We also need to tell CUPS to alias itself to any hostname as AirPrint communicates with CUPS with a different hostname than the machine-defined one. To do this, we edit the CUPS configuration file and add the directive ServerAlias * before the <Location /> block. (You might want to use vi and do it manually, instead).

$ sudo sed -i -e 's/<Location \/>/ServerAlias *\n<Location \/>/' /etc/cups/cupsd.conf

Connect (as user pi, not root!) to the CUPS web-interface using midori (or better iceweasel)

$ midori https://localhost:631

and setup the new printer. You'll need to authenticate with your systems username and password. Make sure you check 'Share This Printer' during the printer setup! Note, there is no need to set 'Share printers' in the Server Settings: section on CUPS's Administration page. With the aid of Timothy J. Fontaine's python script we can now generate avahi announcements that will make iOS think that our printer is AirPrint capable. For that you’ll need the Python CUPS module and the avahi daemon (again we'll do this in a root-shell):

$ sudo apt-get install python-cups avahi-daemon
$ sudo /etc/init.d/avahi-daemon start

Now, we’ll download Tim’s Python script to generate the avahi announcements for all installed CUPS printers and restart the daemon

$ sudo mkdir /opt/airprint
$ sudo cd /opt/airprint
$ sudo wget -O --no-check-certificate \
$ sudo chmod +x
$ sudo ./ -d /etc/avahi/services
$ sudo /etc/init.d/avahi-daemon restart

And that's all there is to do. As long as your iOS device is in the same subnet you should now find the AirPrint representatives of your installed printers.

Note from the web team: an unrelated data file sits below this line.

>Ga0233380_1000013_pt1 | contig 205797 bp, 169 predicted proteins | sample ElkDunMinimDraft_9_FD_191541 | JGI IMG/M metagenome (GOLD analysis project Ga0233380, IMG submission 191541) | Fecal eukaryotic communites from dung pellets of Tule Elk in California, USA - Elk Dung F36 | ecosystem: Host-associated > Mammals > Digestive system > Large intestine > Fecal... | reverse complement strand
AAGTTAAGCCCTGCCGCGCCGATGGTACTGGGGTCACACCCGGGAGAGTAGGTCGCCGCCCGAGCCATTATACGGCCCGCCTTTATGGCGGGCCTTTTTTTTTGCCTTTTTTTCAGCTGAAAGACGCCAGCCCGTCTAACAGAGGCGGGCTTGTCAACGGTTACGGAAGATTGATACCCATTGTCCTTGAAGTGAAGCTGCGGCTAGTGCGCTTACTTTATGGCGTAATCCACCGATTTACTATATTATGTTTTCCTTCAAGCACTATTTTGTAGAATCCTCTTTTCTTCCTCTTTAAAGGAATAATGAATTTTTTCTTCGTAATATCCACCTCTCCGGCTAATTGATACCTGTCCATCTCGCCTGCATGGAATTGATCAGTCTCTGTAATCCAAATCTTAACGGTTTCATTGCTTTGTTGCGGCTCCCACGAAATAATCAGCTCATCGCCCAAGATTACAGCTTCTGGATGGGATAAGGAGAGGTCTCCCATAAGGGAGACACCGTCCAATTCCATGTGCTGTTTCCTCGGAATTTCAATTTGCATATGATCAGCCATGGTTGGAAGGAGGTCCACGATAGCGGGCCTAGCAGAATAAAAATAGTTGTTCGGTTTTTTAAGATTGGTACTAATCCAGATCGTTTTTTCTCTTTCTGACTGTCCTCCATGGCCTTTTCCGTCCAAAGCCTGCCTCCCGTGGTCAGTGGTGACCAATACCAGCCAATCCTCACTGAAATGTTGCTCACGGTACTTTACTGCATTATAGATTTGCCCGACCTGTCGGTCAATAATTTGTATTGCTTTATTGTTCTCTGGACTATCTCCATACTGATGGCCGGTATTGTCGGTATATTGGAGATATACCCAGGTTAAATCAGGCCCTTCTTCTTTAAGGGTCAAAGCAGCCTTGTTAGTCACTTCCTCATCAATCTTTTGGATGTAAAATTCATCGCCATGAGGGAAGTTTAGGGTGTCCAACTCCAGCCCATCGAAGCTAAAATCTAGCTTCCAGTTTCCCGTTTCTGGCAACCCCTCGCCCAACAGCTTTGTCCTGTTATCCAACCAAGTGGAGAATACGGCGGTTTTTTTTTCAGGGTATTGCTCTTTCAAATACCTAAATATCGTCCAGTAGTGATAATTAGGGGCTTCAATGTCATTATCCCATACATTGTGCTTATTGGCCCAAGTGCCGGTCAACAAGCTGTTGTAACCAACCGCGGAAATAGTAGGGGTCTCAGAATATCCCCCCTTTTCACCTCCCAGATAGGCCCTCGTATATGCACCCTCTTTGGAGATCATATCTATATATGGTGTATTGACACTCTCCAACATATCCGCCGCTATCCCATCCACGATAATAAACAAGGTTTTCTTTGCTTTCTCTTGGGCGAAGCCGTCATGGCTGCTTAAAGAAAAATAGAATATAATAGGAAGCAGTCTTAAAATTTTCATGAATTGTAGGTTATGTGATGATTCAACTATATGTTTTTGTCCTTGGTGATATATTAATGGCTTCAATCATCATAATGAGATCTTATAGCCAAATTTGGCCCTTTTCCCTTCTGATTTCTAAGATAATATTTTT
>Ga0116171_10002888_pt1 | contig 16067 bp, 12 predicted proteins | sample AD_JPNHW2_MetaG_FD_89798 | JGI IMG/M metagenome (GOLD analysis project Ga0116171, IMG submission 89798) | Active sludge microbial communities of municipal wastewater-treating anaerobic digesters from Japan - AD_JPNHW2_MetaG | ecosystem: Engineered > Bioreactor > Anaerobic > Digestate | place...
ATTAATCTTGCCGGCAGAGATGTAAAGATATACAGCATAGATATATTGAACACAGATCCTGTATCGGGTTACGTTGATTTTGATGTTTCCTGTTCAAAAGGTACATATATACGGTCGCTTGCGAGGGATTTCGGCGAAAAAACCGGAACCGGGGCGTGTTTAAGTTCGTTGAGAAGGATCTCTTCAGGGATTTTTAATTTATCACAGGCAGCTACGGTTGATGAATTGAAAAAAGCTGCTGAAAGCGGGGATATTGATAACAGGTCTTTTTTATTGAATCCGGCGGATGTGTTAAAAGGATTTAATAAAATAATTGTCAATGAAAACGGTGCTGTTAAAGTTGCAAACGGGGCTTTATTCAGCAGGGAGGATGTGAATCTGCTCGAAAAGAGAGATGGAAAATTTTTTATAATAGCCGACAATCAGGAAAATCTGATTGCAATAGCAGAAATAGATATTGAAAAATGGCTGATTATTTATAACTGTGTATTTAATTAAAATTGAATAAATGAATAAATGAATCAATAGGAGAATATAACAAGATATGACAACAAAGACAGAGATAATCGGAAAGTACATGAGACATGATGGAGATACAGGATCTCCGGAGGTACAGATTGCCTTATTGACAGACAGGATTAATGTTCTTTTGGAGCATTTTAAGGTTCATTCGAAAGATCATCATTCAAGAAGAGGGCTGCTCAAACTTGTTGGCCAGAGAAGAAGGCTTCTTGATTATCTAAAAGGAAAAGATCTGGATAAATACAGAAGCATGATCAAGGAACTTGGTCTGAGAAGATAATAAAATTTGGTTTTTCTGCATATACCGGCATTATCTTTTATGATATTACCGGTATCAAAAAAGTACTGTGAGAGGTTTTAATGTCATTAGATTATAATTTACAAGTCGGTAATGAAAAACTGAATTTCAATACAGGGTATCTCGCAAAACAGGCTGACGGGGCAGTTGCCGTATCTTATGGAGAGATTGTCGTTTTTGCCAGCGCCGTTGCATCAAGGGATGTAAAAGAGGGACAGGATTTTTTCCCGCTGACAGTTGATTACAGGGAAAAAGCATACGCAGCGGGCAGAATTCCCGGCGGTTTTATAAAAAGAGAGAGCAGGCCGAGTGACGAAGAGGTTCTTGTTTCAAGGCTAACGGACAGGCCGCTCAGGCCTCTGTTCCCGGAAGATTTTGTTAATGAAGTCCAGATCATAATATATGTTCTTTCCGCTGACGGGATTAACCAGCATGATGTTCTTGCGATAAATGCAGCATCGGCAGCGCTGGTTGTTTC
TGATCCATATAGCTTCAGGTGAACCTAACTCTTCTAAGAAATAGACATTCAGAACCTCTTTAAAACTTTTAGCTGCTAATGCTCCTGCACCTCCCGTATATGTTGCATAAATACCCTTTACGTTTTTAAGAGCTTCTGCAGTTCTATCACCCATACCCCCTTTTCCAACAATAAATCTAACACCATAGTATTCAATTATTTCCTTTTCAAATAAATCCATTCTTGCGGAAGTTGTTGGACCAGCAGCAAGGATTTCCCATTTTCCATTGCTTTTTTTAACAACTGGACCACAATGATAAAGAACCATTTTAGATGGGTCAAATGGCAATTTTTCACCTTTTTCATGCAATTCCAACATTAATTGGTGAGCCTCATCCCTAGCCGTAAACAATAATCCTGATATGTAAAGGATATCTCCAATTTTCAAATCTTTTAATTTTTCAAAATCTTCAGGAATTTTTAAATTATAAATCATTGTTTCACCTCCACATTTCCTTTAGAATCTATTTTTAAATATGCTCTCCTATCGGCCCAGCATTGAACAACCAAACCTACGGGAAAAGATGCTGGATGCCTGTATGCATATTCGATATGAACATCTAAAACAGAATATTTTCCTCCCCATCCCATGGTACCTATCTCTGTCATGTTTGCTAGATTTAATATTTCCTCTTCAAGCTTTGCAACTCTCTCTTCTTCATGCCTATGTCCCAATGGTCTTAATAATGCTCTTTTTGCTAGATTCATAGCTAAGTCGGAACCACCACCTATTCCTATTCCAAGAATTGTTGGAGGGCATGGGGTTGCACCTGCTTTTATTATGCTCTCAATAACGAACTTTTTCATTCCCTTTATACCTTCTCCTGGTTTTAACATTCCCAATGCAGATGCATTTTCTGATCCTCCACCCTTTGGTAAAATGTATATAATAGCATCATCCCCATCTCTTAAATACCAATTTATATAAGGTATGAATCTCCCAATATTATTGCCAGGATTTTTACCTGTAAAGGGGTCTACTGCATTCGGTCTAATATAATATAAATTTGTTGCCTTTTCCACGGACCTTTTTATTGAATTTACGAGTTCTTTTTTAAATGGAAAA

Calling C/C++ routines from Fortran

Here are two examples of frequently used system functions implemented in C and called from Fortran. While these might be available as intrinsic functions in you compiler of choice, their implementation would be specific to your compiler and not part of the Fortran standard and hence not portable, unless implemented in C. Note that the functions are listed twice, once with and once without the trailing underscore - this is to stay compatible with different Fortran compilers which implement different naming conventions.

The first example is a function to obtain the process ID (PID) of the program you are running (fgetpid.c).

#include <unistd.h>

void fgetpid_(int *id)
   *id = (int)getpid();

void fgetpid(int *id)
   *id = (int)getpid();

You can call the function from Fortran via:

INTEGER :: pid
CALL fgetpid(pid)
WRITE(*,*) pid               

At the linking stage don't forget to also link to fgetpid.o! The second example is execution of system commands using C's system command (exec.c).

#include <stdlib.h>
#include <stdio.h>
#include <string.h>

void exec_(char *cmd, int *cmdLen, int *stat)
   char *cmdcpy;

   {  fprintf(stderr,"exec: malloc failed\n");
   *stat = system(cmdcpy);


void exec(char *cmd, int *cmdLen, int *stat)
   char *cmdcpy;

   {  fprintf(stderr,"exec: malloc failed\n");
   *stat = system(cmdcpy);


Execute system commands in Fortran via:

CHARACTER(len=128) :: cmd
INTEGER :: ierr
cmd = 'touch test.dat'
CALL exec(trim(cmd),len_trim(cmd),ierr)